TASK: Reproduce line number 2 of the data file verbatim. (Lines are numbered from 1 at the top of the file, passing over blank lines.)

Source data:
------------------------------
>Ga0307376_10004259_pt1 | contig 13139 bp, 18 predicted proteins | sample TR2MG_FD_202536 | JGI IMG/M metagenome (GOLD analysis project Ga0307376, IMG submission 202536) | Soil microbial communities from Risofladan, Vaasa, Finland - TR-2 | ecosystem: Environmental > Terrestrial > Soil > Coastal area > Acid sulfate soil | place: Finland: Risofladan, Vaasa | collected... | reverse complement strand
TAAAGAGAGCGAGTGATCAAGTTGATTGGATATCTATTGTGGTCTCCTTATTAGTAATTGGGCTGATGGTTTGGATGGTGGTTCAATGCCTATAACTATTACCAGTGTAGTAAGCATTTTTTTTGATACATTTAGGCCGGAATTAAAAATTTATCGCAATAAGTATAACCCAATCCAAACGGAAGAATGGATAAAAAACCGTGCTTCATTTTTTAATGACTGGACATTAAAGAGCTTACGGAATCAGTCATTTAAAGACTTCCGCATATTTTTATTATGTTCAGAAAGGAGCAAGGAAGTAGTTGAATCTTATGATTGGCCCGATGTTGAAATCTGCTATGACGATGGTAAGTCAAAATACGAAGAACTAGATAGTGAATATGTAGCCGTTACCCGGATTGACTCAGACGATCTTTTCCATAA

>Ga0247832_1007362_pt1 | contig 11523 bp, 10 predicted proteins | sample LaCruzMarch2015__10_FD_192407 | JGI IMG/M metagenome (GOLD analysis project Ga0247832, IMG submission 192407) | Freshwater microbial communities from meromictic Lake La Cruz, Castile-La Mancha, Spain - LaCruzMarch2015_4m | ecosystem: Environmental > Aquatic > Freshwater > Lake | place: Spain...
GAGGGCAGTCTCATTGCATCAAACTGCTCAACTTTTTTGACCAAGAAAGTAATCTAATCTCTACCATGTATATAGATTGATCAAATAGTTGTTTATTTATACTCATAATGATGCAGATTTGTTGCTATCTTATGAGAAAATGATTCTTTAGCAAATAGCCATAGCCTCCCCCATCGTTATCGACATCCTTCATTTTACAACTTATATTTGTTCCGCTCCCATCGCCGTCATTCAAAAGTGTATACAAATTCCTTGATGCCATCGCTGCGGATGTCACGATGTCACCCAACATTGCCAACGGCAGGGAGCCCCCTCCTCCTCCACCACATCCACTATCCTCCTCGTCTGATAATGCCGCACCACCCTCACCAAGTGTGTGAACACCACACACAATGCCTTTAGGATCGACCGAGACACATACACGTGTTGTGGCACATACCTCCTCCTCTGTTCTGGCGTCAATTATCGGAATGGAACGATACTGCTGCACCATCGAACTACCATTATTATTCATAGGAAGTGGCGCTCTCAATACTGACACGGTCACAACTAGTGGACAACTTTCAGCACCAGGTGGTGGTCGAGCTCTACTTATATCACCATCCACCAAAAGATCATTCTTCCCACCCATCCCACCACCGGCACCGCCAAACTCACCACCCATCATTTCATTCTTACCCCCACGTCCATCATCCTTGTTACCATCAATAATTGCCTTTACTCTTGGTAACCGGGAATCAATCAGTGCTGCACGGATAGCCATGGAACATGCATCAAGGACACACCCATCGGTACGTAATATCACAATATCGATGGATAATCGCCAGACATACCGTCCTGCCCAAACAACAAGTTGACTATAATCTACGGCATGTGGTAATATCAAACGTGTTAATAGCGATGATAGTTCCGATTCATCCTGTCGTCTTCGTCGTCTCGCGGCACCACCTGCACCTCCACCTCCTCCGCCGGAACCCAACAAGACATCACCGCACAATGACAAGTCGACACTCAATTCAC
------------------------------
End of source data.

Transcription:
TAAAGAGAGCGAGTGATCAAGTTGATTGGATATCTATTGTGGTCTCCTTATTAGTAATTGGGCTGATGGTTTGGATGGTGGTTCAATGCCTATAACTATTACCAGTGTAGTAAGCATTTTTTTTGATACATTTAGGCCGGAATTAAAAATTTATCGCAATAAGTATAACCCAATCCAAACGGAAGAATGGATAAAAAACCGTGCTTCATTTTTTAATGACTGGACATTAAAGAGCTTACGGAATCAGTCATTTAAAGACTTCCGCATATTTTTATTATGTTCAGAAAGGAGCAAGGAAGTAGTTGAATCTTATGATTGGCCCGATGTTGAAATCTGCTATGACGATGGTAAGTCAAAATACGAAGAACTAGATAGTGAATATGTAGCCGTTACCCGGATTGACTCAGACGATCTTTTCCATAA